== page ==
My affair with Fuji X-Series started in 2014, when my DSLR broke and I borrowed an X100 from a friend for a couple of months. I was living in São Paulo, Brazil, then, about to change jobs and to move to Brasilia. It was a very sunny winter, light was great, and having free afternoons gave me the opportunity to fully explore the city I’d been living in for the past seven years – for the first time without the obstrusiveness of a big camera. Also, I loved the slide film look of Fuji files, something I’d always tried to emulate in my post production, since I’ve been greatly influenced by photographers who have used deep blacks in their photography, like Harry Gruyaert and Alex Webb.
My wanderings through São Paulo had started around 2009. I was working 10 hours per day as a writer in a daily newspaper, that was killing me. To fight boredom, I decided to try photography, which I’d enjoyed since my university years. I tried everything: long exposures, macro, portraits, even HDR… I was lost, but having fun. Then I thought it’d be nice to learn something else about this obsession, and I enrolled in a year-long course on photographic language under Carlos Moreira, a master who’s photographed São Paulo since the 60s. He has this huge fantastic library, and introduced me to Atget, Bresson, Kertész, Lee Friedlander, Garry Winogrand… but the color guys spoke louder to me, specially Gruyaert and his book Lumières Blanches. The way he’s worked with light, shadows, space and vibrant colors inspired me a lot.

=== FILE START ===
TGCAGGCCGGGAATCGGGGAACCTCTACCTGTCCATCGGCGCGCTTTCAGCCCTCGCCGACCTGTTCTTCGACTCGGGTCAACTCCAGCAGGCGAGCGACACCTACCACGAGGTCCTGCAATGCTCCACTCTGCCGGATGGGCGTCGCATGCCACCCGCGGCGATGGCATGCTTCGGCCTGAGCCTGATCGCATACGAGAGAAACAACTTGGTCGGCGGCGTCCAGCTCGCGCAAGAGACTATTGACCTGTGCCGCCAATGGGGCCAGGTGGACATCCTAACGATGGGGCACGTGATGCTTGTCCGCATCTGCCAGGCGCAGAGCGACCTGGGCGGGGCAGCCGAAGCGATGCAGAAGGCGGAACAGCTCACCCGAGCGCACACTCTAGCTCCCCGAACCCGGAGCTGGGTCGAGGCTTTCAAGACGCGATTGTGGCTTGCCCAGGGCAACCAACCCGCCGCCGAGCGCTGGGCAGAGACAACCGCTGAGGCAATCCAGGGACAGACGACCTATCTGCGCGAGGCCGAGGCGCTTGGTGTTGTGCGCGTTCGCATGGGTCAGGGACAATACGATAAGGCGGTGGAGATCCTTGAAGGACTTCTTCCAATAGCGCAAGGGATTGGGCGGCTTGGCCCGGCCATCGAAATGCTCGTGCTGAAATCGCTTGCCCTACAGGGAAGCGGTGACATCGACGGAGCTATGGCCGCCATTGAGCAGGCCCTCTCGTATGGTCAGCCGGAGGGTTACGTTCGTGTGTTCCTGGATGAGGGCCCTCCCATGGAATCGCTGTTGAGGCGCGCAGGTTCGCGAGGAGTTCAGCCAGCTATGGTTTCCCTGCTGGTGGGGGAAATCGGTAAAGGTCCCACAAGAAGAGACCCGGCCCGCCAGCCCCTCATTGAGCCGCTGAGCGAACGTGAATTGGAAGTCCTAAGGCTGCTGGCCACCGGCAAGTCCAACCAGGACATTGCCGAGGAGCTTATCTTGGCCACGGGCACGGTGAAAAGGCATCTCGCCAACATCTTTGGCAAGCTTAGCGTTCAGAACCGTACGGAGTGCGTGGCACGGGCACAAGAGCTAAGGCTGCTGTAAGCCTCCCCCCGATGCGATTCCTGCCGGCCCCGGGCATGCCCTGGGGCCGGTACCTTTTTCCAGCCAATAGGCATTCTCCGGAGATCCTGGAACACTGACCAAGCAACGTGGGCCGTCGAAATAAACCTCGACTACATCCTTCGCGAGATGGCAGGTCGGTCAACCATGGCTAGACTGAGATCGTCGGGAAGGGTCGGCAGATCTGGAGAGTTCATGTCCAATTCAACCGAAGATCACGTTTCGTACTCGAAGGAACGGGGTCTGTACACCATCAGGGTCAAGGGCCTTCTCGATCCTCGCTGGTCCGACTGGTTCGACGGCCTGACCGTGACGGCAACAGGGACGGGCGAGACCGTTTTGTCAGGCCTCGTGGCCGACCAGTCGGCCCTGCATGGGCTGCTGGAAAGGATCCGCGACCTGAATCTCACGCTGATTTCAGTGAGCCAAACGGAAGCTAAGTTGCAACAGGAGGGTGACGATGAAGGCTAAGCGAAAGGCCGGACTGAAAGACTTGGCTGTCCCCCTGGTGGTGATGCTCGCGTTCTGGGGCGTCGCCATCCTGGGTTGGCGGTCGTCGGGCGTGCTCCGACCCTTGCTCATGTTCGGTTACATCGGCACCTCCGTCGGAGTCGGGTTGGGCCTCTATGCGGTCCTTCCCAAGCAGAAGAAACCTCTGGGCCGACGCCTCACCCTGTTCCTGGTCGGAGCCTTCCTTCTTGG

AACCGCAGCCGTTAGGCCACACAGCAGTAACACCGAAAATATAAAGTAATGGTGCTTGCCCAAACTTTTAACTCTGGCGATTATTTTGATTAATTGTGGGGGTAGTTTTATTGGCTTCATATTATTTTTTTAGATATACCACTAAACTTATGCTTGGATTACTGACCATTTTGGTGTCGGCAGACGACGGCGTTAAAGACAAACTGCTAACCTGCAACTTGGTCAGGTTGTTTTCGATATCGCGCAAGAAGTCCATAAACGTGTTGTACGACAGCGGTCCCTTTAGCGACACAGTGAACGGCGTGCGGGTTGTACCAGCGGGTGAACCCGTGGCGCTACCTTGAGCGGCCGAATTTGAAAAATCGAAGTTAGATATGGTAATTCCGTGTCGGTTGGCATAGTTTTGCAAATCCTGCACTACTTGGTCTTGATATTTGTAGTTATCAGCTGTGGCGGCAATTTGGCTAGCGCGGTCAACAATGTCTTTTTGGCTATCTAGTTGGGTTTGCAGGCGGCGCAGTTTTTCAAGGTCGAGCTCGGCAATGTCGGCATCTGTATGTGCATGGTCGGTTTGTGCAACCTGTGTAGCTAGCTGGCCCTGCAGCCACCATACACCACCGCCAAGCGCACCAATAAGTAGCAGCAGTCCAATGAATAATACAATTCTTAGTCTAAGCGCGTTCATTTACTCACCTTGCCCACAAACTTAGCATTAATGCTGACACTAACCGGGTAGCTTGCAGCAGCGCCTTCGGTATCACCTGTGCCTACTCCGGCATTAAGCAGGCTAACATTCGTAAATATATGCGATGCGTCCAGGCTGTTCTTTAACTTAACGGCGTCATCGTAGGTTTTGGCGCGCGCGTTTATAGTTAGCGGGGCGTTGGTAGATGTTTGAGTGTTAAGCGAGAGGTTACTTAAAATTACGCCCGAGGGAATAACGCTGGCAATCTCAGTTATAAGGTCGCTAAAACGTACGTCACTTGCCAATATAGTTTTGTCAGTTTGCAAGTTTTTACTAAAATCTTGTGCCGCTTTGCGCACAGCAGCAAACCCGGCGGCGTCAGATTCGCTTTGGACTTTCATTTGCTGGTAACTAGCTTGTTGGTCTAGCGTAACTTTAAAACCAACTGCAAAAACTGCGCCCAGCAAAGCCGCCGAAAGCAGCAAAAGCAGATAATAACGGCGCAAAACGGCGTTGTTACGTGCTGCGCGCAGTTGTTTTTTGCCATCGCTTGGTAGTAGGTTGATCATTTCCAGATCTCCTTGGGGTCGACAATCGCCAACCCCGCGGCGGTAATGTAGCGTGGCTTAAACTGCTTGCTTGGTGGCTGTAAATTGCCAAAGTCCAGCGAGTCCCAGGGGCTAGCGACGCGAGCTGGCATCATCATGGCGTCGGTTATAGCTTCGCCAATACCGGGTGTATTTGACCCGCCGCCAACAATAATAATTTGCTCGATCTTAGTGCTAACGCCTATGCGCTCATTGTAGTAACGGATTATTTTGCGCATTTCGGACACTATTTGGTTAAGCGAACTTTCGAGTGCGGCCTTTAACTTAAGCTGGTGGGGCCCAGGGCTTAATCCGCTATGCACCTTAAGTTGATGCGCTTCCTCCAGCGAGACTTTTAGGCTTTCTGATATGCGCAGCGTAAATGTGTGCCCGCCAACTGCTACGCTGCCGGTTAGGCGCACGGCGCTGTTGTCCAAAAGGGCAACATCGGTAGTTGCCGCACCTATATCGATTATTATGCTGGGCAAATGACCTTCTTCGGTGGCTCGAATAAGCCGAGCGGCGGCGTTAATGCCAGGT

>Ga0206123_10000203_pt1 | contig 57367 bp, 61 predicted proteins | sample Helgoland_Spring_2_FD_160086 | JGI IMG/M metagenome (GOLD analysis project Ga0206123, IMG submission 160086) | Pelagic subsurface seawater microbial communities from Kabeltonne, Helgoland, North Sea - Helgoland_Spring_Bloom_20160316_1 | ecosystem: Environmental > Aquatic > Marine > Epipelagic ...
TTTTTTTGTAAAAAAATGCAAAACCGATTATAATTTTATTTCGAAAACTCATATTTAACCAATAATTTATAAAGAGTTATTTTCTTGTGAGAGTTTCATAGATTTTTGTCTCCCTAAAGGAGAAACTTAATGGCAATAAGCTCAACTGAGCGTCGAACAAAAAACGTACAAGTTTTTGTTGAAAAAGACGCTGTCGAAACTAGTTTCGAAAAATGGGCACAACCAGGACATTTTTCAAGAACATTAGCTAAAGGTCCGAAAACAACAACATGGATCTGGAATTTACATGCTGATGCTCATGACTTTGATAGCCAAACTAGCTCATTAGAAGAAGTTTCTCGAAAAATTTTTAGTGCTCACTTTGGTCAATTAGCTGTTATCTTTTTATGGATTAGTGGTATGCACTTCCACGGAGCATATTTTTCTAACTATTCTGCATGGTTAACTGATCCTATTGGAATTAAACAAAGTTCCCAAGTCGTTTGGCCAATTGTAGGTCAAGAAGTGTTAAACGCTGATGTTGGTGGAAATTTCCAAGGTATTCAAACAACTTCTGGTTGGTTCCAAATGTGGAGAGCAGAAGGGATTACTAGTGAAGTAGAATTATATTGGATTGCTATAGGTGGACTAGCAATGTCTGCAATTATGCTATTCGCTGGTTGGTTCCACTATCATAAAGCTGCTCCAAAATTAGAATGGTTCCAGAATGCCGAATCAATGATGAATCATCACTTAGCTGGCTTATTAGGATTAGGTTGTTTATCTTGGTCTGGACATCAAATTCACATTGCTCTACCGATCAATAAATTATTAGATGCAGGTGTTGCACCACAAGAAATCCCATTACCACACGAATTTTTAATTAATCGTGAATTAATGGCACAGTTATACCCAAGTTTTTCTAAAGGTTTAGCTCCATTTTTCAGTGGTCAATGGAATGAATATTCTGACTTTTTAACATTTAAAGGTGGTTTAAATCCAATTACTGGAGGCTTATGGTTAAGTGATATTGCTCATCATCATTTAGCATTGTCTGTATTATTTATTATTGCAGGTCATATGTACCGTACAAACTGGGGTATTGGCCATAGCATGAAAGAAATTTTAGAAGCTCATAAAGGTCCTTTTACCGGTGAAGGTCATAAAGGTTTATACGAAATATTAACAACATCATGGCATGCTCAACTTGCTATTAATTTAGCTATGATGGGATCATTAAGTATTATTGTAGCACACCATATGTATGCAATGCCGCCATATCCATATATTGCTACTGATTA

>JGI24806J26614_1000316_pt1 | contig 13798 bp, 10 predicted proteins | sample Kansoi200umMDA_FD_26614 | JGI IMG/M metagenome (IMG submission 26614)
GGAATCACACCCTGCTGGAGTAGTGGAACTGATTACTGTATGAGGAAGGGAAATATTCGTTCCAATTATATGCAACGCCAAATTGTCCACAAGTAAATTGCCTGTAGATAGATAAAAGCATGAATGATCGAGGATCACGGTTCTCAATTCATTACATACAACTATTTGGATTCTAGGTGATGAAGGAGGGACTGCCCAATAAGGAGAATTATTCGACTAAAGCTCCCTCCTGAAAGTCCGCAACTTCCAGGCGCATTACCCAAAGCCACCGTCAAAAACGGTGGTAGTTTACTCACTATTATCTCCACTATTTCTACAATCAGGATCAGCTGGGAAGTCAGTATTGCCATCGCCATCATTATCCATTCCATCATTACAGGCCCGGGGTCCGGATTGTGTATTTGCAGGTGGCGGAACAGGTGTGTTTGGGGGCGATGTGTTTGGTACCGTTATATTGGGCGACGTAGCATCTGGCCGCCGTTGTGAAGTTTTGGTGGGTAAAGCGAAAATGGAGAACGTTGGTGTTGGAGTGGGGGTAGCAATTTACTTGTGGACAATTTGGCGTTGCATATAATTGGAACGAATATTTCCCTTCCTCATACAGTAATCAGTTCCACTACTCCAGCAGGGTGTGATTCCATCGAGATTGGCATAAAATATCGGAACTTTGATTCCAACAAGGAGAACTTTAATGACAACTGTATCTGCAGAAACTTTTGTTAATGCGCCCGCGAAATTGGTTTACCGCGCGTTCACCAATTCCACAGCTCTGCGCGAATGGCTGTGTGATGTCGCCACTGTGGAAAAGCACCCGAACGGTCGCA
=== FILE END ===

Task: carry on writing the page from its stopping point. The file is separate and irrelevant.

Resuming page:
I started waking up very early in the morning and walking with no destination in mind. I’d just have a coffee and leave my apartment searching for corners hit by sunlight. I didn’t look for any specific subject matter. I was just attracted by the effect of low sun light over urban colorful surfaces, by plays of shadow and light. Later, I start looking for characters to fill this scenario.
I loved the feeling of learning the city’s shortcuts and of doing something just for myself when everyone else was rushing to work. I got addicted to the feeling of having my mind free of thoughts and no preconceived ideas as I crossed the streets.
I took this habit to my small hometown whenever I visited my parents, and soon I had a series on the streets of the city I’d grown up in, called Limites.